It would be nice if hair was all there was to teenage rebellion.  I would be fine with whatever hairstyle or clothing.  Unfortunately it doesn’t always express itself that way.

My oldest son is 16.  He has managed to find his way into all sorts of trouble.  He does not go to regular high school.  He has done drugs, stealing, and hanging out with the wrong crowd.  He has even been arrested for possession.

I use to believe that kids go that way because of bad things that happened in their lives.  I’m sure that is a cause for some, but I no longer believe that is always the case.  I’m not a psychologist.  As much as I am vesting in my child and trying to figure out his motives, I cannot do so.  If there is something I don’t know of, he isn’t sharing it.  Boredom and companionship seem as much a driving force as escaping pain.

As a parent that it is easy to blame yourself.  We have made mistakes, as no parent is perfect, but this isn’t how we raised him.  I want so much more for him.  I can reason through the pain, as I do not control him.  He is an individual who makes his own choices right or wrong.  That does not erase the pain.  I think too many parents beat themselves up over their child’s choices.  It is easy to do, but it doesn’t make it right.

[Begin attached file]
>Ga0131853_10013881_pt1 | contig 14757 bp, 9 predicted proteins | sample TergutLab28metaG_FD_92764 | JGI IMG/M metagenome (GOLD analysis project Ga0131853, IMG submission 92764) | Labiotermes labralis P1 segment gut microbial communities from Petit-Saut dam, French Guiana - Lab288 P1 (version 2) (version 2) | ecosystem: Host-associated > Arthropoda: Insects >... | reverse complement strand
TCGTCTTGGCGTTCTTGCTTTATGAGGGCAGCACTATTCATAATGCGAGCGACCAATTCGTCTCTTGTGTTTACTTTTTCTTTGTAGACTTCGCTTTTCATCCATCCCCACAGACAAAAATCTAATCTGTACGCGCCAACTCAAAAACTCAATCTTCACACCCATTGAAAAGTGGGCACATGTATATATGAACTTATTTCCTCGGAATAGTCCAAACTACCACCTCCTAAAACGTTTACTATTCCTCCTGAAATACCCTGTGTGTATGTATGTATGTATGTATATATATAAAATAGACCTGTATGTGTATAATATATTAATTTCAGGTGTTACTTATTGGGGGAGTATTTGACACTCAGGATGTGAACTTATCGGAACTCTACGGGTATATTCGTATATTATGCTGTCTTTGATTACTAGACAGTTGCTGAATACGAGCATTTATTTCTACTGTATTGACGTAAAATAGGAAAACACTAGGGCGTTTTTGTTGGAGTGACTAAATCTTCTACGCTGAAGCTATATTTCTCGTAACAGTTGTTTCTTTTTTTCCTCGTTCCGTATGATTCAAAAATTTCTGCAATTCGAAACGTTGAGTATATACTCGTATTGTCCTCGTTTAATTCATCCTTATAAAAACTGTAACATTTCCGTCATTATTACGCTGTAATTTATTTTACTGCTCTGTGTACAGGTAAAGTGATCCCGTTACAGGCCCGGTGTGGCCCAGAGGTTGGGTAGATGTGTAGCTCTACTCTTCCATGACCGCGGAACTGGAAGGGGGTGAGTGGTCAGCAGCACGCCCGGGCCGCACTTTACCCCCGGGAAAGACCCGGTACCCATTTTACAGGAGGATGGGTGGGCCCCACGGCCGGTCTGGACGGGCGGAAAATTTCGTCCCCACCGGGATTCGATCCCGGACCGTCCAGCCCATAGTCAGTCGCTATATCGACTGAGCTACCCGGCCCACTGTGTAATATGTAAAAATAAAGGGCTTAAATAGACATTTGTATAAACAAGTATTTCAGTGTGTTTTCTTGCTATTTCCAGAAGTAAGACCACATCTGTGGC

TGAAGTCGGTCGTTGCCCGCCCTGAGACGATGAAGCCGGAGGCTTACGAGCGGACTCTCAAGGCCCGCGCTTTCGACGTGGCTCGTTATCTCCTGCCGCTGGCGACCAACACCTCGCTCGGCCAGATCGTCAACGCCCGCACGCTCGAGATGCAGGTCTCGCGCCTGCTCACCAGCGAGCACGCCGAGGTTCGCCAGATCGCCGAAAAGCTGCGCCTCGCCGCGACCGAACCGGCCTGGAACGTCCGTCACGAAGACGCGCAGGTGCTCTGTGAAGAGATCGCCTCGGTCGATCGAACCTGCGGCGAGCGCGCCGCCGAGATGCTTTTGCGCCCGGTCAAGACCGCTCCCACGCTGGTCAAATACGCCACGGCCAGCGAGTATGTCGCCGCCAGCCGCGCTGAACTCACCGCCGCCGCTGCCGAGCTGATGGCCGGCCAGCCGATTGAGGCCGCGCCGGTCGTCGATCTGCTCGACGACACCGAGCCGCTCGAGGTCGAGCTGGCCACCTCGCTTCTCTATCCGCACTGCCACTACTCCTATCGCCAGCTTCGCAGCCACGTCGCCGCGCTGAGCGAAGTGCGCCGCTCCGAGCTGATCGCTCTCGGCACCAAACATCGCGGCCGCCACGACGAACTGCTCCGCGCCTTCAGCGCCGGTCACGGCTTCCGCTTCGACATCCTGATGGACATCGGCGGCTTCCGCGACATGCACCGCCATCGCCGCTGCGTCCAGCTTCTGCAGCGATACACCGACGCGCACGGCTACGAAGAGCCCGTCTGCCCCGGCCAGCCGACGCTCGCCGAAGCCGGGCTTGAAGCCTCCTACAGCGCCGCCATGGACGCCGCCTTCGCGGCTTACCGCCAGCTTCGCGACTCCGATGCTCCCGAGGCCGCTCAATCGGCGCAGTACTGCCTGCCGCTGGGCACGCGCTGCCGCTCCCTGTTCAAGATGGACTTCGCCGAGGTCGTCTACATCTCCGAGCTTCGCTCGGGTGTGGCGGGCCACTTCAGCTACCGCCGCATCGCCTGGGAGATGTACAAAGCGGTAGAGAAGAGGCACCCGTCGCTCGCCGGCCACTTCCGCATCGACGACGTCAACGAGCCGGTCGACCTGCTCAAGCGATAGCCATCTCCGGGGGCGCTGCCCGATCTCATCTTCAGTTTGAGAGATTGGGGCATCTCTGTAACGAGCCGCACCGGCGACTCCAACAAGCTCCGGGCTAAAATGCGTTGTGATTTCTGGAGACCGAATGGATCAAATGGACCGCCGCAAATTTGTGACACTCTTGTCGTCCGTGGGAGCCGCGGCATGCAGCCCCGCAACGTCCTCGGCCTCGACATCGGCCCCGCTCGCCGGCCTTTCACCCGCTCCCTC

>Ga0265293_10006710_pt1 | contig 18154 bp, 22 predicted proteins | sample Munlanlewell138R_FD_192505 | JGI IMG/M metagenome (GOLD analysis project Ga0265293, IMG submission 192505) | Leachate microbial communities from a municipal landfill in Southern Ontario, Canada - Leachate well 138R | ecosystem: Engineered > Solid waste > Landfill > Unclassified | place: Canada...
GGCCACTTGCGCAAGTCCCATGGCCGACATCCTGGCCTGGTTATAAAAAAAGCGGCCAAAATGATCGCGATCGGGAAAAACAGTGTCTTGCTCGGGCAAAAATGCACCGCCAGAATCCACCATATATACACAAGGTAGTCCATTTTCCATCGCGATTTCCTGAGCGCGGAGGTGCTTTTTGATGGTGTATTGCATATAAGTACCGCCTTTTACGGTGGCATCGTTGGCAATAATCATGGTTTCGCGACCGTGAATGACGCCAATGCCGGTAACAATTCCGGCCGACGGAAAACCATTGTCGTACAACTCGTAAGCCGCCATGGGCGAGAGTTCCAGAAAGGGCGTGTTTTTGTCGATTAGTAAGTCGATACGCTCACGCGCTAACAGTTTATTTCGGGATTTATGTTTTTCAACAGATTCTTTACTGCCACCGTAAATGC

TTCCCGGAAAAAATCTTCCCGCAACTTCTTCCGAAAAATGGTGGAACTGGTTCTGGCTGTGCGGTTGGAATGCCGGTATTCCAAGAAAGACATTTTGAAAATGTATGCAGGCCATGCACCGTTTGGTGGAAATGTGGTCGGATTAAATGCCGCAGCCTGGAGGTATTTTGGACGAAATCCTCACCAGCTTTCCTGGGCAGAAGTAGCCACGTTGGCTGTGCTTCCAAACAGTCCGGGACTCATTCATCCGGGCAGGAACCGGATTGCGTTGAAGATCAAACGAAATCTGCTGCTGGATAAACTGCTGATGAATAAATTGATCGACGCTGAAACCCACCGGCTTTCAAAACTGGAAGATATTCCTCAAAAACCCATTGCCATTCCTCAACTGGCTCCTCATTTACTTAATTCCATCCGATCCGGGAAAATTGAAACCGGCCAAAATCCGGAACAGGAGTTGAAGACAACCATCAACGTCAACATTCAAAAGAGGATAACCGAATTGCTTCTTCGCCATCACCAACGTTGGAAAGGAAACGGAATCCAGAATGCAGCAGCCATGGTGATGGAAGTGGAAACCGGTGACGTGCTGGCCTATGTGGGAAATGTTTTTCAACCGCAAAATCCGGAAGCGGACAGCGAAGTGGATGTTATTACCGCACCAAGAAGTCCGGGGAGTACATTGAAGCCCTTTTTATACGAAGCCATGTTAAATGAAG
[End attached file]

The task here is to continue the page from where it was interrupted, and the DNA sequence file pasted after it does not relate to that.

I can share my values, and talk to him about why they are important.  I can love him deeply, and I do.  I can and do impose rules and force compliance.  What I can’t do is force him to embrace truth.  That must come from him.

I believed strongly that if we could move him to a different place it would change the direction he was heading.  I am not sure of that anymore.  There is that element everywhere, and as he has made his home among a certain group, he will likely seek out that group no matter where we are.  It has become his comfort zone.  It is up to him to change that.

I have seen kids I grew up with go that same direction.  Some turn out fine, but many handicap themselves for years.  Some never make it out at all.  I wish he had chosen better.

I wish his rebellion was saying no to a perm.